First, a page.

The Challenges of Being a Multilingual Website Translator
What are the 3 main challenges of Being a Multilingual Website Translator?
Two major trends over the last decade have meant more work for multilingual translator,
especially the translator who specialises in website translation. The first trend is more or
less a continuation of what has been going on for a long time and that is the fact that many businesses are expanding their operations away from their home base and operating
internationally. This is part and parcel of an ongoing globalisation trend. The second trend
is the desire to shop online rather than look to purchase something locally.
Both these two trends mean that there is plenty of potential for any multilingual translator
to find work helping businesses adapt their marketing material, especially their website
content for a new, international market.
Despite the obvious demand for competent multilingual translators there is still plenty of competition out there and there are several challenges that confront the translator or translation agency, some of which are discussed below.
Challenge 1: Communicating with your client
Assuming that you have been contacted by a company or organisation that wants you to help translate their website content, the first challenge is to set up a good working relationship with the client so that you understand exactly what the client wants and who their intended market is. This is not just a matter of translating material in a standard language, but understanding the cultural background of the market. This will be your guide when it comes to using culture specific language in your translation. You will often find that the website owner whether a business or organisation will be relying on you, the translator, to make sure that the language you use in your translation will match who they are intending to sell their products to.
Communicating with your client also means getting to know what it is that they are selling or advertising on their website. Does it involve a well known brand or brands? Are there any slogans or concepts that the client wishes to retain when the information is translated so that consistency is maintained? Are there cultural sensitivities which have to be taken into consideration which you are aware of because of your knowledge of the culture of the intended market which perhaps your client is unaware of. Communication needs to go both ways.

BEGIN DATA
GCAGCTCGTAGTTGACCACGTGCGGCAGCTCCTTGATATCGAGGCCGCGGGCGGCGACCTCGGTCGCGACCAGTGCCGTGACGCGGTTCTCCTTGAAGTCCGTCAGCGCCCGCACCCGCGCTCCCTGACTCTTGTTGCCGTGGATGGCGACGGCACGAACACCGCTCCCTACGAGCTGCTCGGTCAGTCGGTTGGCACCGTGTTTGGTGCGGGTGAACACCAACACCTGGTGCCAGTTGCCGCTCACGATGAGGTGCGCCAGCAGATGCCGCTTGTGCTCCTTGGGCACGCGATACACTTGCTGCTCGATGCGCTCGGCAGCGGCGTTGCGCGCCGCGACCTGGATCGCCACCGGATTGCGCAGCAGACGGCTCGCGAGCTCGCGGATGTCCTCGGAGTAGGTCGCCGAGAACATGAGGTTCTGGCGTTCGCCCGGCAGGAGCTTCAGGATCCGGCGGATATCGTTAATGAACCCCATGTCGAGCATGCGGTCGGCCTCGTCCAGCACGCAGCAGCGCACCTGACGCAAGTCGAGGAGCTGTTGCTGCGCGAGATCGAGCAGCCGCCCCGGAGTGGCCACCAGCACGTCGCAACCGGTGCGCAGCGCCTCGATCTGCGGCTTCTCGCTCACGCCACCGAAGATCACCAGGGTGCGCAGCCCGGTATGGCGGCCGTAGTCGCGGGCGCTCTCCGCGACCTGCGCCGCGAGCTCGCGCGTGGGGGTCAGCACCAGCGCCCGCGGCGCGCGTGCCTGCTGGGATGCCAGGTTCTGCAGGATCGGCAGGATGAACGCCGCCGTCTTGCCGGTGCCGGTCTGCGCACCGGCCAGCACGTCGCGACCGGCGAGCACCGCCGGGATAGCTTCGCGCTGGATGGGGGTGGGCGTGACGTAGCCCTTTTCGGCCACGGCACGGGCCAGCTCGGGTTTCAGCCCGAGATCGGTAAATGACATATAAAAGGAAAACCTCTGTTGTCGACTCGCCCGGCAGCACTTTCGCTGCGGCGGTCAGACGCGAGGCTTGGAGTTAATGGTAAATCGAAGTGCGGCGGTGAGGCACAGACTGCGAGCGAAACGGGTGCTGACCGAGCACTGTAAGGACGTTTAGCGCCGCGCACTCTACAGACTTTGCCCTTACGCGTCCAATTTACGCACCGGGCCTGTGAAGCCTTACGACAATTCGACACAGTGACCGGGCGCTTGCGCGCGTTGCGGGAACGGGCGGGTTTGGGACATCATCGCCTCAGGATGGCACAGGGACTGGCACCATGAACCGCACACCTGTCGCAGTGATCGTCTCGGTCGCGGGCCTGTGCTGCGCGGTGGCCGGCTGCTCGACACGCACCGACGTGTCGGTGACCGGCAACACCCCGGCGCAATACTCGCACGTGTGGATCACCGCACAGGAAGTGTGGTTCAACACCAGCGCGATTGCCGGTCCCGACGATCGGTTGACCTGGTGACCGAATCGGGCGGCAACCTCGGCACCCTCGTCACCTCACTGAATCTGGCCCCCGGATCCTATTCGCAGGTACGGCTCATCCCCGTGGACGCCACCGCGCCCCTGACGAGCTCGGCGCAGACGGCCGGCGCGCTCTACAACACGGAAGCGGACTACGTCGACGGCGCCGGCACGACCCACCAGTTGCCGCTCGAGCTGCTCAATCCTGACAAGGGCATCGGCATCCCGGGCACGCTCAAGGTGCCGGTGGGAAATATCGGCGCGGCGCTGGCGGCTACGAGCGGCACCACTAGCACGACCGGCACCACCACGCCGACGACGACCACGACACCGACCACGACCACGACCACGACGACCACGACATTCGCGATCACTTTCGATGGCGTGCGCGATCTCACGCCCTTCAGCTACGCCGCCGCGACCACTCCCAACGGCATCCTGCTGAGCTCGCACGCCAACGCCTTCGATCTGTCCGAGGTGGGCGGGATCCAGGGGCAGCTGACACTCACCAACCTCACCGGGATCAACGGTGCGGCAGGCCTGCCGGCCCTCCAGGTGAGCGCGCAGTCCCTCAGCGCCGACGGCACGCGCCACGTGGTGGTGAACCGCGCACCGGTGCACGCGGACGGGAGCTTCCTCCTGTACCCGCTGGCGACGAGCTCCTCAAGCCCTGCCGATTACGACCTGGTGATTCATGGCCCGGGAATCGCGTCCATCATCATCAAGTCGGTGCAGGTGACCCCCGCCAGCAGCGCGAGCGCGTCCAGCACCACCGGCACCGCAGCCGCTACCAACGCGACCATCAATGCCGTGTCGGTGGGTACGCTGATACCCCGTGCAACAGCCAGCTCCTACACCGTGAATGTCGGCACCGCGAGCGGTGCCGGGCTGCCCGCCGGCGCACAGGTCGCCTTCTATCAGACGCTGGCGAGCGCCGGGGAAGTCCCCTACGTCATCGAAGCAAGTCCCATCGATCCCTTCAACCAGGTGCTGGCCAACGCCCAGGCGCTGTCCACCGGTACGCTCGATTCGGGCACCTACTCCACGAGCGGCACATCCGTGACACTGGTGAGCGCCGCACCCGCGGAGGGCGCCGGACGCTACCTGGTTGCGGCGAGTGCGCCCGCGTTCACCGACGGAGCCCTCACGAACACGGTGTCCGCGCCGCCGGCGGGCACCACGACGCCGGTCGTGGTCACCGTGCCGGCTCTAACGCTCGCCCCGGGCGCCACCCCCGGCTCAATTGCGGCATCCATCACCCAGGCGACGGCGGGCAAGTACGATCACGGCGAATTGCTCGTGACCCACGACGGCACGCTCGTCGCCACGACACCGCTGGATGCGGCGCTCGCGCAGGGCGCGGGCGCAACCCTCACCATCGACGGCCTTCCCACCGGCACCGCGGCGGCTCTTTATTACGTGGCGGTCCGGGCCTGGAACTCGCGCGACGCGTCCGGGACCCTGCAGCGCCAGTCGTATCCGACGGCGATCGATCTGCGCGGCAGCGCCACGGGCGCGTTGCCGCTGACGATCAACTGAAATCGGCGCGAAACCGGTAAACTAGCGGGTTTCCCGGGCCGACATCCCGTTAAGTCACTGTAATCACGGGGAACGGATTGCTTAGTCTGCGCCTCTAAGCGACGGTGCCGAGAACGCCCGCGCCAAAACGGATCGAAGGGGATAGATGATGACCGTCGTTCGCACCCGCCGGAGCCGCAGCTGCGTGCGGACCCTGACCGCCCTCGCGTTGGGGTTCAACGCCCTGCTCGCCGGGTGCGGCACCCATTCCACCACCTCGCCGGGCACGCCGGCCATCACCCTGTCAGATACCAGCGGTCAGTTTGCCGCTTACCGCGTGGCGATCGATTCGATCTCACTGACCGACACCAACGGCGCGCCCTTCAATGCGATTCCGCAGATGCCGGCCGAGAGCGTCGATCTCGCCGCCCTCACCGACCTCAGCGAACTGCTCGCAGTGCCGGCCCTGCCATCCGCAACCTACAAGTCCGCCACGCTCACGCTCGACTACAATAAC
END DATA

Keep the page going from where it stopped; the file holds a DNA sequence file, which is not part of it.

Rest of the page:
Challenge 2: Knowing your limits
It is almost impossible to be equally competent in every language you are capable of translating. It is best to be realistic and concentrate on the language or languages you are not only fluent in but are comfortable with the culture as this is so important when it comes to translating marketing material, in particular. What are you capable of specialising in? Do you have a legal or medical background or are you comfortable with technical terminology?
Rather than trying to be a Jack or Jill of all trades in a translation sense it may be preferable to focus on being better than your competitors at what you can do best.
Challenge 3: Expanding your knowledge
If you are to keep ahead of your competitors as a multilingual translator and establish a reputation in translating website material for instance which pleases clients, don’t expect to stand still. There will be a number of ways you can benefit by learning more about the work you are doing. This might include learning more about your client and its products. It may involve learning more about the language or languages you will need to translate.
There may be terms that you still don’t know but need to use when translating website pages. What about the intended readers – how much do you know about what makes them tick? Are there are any new expressions being used? This is especially important when it comes to selling to a young audience as their preferred language can change quickly from year to year.